Are you kidding me? It’s kind of surreal. Really though, it doesn’t make me feel all that special. I mean everyone has something they do very very well. Would that they were widely recognized for it. Unfortunately, the world doesn’t work that way. But it brings me to the thing that I have been reminded of by this whole crazy experience, the thing I hope to leave you with if you have read this far.

All art is a real expression of someone’s soul. And all art is beautiful, even art most people consider ugly. There is always someone somewhere who appreciates it.  There is also very beautiful art and exceptionally beautiful art. Some of this art is recognized as exceptional in its time. Some is not seen as remarkable until after its time. And some is never recognized as great.

Yet, art is created beautiful and remains beautiful. It retains its beauty regardless of any other factor. And for the creator of the art, it is enough to know their art is beautiful, even if appears not to be.

Perhaps they depend on their art to make a living and can be disappointed it isn’t selling well enough to support themselves. They can become despondent that their art is not appreciated. They can abandon their art for whatever reason.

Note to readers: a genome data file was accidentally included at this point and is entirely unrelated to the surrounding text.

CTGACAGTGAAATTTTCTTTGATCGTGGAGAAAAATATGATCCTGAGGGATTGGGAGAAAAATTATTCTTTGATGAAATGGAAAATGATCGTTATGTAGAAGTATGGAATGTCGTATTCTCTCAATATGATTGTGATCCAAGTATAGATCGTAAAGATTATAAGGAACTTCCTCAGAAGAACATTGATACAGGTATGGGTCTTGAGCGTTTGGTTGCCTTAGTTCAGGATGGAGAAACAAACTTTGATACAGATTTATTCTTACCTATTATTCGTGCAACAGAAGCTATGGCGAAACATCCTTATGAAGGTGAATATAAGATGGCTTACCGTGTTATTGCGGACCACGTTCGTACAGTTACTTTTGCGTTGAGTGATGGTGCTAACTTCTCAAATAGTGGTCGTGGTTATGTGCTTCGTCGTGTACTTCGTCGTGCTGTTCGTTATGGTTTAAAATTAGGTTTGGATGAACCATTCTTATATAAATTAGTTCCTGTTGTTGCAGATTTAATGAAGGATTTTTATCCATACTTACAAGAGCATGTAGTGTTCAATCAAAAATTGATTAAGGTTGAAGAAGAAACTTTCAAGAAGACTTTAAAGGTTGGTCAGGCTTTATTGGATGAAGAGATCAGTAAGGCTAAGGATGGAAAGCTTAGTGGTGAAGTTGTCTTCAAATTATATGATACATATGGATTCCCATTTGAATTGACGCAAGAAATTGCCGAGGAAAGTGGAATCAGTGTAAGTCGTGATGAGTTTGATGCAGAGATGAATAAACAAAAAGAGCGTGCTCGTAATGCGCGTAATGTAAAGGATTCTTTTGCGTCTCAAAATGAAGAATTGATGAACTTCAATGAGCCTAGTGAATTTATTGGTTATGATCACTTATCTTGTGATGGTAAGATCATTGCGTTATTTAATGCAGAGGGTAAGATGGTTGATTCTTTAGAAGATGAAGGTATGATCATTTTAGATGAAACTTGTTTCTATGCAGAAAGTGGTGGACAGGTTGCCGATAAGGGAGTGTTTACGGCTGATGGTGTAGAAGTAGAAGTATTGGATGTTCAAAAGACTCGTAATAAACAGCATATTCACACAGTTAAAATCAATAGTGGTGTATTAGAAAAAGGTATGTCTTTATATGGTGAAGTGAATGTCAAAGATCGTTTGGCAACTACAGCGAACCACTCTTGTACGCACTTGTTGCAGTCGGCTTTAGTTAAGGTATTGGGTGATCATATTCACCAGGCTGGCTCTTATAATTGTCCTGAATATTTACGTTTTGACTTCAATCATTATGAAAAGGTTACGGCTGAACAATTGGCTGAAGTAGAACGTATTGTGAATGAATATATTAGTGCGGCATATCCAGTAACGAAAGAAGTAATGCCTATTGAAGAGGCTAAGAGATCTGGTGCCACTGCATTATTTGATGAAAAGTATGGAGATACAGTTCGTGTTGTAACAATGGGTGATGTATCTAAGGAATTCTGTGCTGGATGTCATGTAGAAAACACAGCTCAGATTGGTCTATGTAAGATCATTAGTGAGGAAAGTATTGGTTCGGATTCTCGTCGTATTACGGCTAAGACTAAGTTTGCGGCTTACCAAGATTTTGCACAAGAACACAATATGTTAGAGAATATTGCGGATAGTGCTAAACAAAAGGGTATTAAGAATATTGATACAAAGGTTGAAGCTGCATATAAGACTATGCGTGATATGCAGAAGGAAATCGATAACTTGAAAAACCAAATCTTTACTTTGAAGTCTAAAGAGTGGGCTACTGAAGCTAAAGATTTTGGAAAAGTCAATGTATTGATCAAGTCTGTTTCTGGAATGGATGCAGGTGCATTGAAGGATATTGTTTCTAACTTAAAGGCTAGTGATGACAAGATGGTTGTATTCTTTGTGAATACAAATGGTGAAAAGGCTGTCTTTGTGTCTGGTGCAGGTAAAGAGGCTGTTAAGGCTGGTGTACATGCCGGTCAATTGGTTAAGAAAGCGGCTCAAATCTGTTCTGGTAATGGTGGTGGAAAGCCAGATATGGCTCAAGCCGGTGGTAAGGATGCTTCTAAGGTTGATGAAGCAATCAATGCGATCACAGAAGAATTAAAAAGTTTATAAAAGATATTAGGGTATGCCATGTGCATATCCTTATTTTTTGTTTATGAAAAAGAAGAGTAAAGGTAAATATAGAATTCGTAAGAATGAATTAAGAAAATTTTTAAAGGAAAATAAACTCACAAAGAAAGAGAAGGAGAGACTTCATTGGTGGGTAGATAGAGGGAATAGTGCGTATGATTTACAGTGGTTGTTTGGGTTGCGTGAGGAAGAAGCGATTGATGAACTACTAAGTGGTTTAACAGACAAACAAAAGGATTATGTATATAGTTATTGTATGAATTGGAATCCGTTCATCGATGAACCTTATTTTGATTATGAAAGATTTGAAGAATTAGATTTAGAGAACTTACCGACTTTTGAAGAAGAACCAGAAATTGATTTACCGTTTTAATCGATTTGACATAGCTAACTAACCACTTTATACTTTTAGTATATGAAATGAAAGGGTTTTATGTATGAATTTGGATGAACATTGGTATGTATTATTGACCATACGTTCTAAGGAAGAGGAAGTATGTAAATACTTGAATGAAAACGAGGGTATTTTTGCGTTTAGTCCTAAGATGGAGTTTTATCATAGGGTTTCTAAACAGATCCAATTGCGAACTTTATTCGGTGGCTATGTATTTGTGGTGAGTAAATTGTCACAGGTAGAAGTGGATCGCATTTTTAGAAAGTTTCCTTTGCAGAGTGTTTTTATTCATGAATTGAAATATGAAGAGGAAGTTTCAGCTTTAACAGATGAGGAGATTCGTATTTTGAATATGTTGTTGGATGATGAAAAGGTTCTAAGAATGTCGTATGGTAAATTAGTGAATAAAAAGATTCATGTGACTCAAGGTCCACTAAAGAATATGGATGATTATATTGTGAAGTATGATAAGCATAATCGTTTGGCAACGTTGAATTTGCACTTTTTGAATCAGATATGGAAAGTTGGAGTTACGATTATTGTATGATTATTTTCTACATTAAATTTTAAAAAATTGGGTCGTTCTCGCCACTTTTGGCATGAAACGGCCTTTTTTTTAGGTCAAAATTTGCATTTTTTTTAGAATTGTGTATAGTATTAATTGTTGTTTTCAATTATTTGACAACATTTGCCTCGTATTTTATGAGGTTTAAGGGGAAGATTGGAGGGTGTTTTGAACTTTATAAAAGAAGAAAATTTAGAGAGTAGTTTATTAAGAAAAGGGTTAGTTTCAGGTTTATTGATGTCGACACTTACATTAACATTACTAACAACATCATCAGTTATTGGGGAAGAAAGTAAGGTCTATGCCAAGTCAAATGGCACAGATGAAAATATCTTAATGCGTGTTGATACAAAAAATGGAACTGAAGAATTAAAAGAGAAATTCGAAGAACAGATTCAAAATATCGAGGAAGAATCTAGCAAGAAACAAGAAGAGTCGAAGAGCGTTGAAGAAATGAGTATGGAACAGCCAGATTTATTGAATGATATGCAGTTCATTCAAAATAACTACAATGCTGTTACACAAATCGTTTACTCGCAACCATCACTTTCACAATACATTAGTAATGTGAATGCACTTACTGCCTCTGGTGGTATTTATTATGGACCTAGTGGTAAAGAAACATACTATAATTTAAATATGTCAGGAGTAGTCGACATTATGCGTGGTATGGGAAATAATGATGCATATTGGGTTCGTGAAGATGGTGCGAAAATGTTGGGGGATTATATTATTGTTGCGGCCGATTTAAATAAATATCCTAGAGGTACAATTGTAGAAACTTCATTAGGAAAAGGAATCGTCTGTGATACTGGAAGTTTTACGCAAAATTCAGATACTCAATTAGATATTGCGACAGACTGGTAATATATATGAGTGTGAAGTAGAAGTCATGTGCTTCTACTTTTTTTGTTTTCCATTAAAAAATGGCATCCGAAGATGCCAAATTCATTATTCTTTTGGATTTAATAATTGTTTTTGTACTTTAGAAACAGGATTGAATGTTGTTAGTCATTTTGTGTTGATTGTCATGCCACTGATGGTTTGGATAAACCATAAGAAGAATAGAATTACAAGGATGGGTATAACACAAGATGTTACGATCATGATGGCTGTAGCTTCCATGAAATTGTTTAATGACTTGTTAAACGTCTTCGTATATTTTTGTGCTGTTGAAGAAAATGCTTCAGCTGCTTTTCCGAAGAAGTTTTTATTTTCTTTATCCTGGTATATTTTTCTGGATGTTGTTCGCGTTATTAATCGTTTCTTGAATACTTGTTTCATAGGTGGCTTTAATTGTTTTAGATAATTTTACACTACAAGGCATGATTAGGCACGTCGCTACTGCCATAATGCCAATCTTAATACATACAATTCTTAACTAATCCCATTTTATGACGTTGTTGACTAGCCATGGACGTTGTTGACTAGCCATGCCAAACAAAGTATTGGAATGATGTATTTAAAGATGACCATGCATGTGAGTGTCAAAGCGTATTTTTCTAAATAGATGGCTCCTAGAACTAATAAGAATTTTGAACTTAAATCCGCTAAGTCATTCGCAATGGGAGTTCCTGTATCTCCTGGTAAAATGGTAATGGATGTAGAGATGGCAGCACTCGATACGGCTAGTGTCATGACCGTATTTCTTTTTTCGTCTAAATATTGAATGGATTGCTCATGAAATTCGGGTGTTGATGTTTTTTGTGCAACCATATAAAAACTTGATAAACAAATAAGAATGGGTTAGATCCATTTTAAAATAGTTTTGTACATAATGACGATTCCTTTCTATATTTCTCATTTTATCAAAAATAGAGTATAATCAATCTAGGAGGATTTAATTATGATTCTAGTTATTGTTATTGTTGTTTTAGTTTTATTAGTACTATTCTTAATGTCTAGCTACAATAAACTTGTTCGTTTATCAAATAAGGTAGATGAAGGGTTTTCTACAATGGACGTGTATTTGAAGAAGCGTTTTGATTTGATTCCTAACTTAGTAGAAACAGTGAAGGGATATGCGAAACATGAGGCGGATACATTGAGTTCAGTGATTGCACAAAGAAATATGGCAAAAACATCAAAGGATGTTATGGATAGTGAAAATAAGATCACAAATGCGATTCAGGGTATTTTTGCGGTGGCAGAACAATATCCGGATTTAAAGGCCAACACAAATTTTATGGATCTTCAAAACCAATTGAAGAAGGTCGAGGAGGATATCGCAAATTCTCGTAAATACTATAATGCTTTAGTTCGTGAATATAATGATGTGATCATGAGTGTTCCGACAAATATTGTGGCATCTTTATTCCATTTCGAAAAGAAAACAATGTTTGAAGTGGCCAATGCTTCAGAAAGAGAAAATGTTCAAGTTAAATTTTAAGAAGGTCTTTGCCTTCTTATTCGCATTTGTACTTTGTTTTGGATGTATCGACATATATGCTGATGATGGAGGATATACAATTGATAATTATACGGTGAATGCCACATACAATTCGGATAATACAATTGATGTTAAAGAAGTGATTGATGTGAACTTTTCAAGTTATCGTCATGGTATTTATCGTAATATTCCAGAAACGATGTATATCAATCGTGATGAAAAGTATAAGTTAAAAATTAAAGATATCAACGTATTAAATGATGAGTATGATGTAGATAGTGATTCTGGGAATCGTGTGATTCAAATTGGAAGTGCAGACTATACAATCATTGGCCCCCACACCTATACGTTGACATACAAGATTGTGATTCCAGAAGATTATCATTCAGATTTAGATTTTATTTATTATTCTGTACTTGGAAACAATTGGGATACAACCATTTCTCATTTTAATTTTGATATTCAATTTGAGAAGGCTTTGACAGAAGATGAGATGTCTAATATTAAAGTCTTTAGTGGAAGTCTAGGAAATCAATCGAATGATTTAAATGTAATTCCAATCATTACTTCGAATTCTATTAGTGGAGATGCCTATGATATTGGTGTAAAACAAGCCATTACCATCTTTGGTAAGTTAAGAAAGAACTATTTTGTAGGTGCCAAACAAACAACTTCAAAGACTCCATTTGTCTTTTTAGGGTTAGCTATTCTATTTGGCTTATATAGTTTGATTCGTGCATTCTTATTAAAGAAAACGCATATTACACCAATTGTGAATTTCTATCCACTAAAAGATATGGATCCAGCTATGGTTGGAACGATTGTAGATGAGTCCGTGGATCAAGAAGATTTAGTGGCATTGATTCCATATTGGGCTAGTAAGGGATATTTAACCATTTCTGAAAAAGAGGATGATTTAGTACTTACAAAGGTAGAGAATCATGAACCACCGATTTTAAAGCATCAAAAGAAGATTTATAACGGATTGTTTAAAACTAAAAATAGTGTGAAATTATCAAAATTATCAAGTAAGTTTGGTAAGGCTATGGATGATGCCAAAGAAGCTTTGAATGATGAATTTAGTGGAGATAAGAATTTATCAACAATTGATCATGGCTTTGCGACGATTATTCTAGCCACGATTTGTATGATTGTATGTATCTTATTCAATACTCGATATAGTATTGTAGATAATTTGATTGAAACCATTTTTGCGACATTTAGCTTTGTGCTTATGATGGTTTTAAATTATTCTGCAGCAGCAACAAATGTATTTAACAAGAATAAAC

But I am certain that on their deathbed, should they be cogent, they look back lovingly on their creative process, their joy in giving something unique to the world. Something that is beautiful in their eyes and in their soul. Something that will always be beautiful.

It is their legacy and they are proud of pouring their being into it.

It is enough.

And we must remember.

It is something that is always available, to be revered.

 

It’s Black Turkey Day!!!!!!

Jesus, it’s Thanksgiving! I should post something on Facebook about what I’m grateful for. Really I should. This is the extent of the original intent and essence of this dying holiday expressed by many people.

What happened? Thanksgiving is a uniquely American holiday. Even considering the fabricated nature and false origin story of the holiday the “author’s message” is a noble and visionary one. Although mythological, it’s message of American cooperation and diversity is to be admired. But that message has effectively disappeared from the celebratory landscape of this uniquely American philosophic contribution to the world politic.

A festive gathering of “others”, supping together in a testament to the unity of all peoples, a symbol of our embrace of diversity as strength and love as a primary character trait, has been reduced to gluttony and argument immediately followed by greed.